The renewal of the Federation must confirm the pre-eminence of citizens over institutions, guarantee their rights and freedoms and ensure that these rights and freedoms are inalienable. 1 These words from Prime Minister Trudeau are a reflection of the concern today for protection of individual rights and freedoms. His words also reflect the past concerns with protection of individual rights and freedoms particularly in countries which espouse democratic principles. He has recognized that the balance between individual and state interests must be struck in favour of the individual. In order to achieve this result, there must be some consensus in a nation as to what are to be rights and freedoms worthy of protection. Demonstrations, assemblies, parades and street comer orators have been an integral part of the way of life in common law countries such as the United States, Great Britain and Canada. In the United States these assertions of individual liberty are regarded as part of the fundamental freedoms which their constitutional Bill of Rights guarantees will be protected. In Canada, the Supreme Court made it clear on January 19, 1978 that they did not regard demonstrations and street assemblies as fundamental rights or, for that matter, as individual rights at all. 2 They chose, rather to place the state interest above the interest of the individual at a time of political crisis when individual rights are most in need of protection. Although this decision is ostensibly limited to parades, assemblies and demonstrations it could have future implications when other courts are attempting to define the limits of individual liberty. It is this restrictive concept of fundamental freedoms which will create most concern for the future.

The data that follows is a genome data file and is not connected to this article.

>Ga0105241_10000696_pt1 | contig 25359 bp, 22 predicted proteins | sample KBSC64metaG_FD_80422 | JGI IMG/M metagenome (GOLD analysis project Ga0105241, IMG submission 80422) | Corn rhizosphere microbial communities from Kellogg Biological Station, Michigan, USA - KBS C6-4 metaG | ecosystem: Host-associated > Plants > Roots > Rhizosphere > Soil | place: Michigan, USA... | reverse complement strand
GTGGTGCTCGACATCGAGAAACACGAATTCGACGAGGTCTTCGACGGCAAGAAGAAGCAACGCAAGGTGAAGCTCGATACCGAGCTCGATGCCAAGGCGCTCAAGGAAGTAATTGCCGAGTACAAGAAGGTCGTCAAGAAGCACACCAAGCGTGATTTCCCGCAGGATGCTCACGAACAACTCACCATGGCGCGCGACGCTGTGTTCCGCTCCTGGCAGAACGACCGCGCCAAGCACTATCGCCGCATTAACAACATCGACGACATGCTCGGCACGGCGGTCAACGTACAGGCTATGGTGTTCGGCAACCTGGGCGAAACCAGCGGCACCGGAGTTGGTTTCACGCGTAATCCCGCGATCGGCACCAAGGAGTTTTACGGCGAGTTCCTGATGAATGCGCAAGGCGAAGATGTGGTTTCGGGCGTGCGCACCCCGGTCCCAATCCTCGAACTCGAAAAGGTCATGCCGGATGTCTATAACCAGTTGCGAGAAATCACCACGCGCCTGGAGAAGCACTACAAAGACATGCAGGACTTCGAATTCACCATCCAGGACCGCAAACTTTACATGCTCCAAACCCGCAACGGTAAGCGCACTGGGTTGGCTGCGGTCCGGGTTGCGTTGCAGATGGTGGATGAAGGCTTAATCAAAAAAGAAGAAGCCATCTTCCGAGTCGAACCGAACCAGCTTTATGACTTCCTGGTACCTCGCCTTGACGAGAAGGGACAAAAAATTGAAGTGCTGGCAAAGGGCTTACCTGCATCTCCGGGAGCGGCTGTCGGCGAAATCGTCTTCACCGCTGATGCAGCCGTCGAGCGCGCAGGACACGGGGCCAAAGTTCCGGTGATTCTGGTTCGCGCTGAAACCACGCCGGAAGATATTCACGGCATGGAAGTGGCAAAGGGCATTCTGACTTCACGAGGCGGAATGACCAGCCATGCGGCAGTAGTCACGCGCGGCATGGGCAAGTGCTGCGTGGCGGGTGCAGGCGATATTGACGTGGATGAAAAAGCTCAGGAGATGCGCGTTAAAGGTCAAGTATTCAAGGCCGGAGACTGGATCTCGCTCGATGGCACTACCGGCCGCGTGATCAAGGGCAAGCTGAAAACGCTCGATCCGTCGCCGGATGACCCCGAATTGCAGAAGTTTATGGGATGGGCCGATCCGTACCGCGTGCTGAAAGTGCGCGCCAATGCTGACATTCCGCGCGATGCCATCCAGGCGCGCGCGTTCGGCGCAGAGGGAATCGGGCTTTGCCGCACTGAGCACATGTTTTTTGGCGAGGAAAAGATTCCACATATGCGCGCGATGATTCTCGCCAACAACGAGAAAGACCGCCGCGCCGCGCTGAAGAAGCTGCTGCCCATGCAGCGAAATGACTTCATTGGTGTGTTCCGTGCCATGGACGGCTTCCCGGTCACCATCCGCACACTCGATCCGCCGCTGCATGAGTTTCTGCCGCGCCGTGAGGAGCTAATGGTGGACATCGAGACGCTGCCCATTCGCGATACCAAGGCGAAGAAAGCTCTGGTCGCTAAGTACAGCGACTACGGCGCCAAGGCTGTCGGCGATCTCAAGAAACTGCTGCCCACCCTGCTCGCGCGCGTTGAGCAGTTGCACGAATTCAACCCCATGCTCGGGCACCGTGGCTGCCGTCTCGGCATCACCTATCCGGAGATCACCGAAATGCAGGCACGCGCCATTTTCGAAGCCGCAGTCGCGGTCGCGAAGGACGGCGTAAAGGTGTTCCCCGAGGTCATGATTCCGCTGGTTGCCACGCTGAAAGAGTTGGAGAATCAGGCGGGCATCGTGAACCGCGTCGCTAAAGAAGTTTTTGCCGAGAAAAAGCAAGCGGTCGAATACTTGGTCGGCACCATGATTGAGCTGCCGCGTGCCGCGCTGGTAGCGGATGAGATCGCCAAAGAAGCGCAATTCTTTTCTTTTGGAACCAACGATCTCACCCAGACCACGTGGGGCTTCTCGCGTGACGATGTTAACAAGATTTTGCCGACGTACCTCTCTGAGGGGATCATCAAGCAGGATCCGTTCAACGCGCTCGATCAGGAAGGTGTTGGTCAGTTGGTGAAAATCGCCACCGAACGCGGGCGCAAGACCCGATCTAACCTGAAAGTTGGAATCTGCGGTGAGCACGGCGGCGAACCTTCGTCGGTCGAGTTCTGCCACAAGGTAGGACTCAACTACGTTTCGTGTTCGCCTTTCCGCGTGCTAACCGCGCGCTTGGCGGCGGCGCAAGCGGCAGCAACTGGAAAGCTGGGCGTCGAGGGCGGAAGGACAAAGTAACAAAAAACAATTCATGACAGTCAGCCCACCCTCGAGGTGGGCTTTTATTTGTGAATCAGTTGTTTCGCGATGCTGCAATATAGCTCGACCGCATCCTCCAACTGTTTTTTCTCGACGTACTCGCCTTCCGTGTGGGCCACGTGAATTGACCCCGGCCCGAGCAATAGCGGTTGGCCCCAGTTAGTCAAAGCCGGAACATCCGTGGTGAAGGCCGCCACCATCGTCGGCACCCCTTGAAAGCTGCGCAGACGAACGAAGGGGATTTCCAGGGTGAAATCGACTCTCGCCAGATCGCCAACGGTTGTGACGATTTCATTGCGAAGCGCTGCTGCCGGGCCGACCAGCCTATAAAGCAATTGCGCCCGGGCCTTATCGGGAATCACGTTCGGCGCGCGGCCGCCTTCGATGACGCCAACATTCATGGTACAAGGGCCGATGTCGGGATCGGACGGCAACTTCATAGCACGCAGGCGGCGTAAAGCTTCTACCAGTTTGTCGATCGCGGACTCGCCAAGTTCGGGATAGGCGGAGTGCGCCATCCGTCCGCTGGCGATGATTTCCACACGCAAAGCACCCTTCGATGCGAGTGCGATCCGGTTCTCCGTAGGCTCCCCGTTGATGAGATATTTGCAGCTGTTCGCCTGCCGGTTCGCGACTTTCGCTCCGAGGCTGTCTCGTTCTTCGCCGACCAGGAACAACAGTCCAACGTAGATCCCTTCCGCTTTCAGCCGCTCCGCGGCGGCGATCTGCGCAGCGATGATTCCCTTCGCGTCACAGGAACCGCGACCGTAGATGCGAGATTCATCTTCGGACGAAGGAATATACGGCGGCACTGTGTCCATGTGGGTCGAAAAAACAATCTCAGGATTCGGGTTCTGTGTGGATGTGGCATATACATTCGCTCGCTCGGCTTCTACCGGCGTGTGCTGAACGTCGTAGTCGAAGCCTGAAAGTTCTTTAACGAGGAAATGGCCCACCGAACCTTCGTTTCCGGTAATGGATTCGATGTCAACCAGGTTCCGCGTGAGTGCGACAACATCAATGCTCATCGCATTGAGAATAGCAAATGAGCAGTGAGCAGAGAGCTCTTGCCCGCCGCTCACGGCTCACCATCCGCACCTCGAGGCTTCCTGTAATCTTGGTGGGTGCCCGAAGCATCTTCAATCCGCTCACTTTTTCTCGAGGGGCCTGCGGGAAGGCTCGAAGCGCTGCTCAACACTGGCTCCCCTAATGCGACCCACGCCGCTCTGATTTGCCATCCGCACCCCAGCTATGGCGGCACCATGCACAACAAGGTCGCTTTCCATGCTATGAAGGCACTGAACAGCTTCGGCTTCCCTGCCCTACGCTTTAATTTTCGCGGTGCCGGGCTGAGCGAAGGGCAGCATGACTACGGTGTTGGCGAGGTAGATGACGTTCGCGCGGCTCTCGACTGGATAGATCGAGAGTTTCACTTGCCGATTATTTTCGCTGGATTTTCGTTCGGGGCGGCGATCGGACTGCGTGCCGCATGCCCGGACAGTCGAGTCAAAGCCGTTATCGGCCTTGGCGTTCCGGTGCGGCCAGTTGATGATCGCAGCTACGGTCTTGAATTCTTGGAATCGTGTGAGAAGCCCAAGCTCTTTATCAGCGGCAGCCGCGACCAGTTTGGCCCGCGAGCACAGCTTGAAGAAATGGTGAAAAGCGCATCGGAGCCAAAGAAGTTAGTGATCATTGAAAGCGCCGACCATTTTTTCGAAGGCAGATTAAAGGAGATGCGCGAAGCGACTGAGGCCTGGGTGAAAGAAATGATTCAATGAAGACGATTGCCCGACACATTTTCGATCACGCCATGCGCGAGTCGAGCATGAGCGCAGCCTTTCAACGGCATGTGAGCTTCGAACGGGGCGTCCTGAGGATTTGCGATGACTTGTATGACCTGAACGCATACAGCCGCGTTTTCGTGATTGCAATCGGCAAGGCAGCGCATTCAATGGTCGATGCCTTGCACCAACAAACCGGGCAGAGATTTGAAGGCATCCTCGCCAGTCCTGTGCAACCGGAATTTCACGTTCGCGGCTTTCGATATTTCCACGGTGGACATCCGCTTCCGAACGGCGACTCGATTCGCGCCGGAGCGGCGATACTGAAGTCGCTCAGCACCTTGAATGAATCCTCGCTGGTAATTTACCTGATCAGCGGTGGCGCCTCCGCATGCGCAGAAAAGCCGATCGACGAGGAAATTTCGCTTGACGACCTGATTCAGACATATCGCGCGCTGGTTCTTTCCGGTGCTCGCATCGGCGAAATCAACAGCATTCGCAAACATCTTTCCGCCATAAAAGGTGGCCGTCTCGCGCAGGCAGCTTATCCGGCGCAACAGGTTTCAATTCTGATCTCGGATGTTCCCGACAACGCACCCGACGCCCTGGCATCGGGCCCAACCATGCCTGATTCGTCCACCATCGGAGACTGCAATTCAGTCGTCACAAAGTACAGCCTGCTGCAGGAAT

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Clare F. Beckton, “A. G. for Canada et al v. Claire Dupond: The Right to Assemble in Canada?”, Comment, (1979) 5:1 DLJ 169.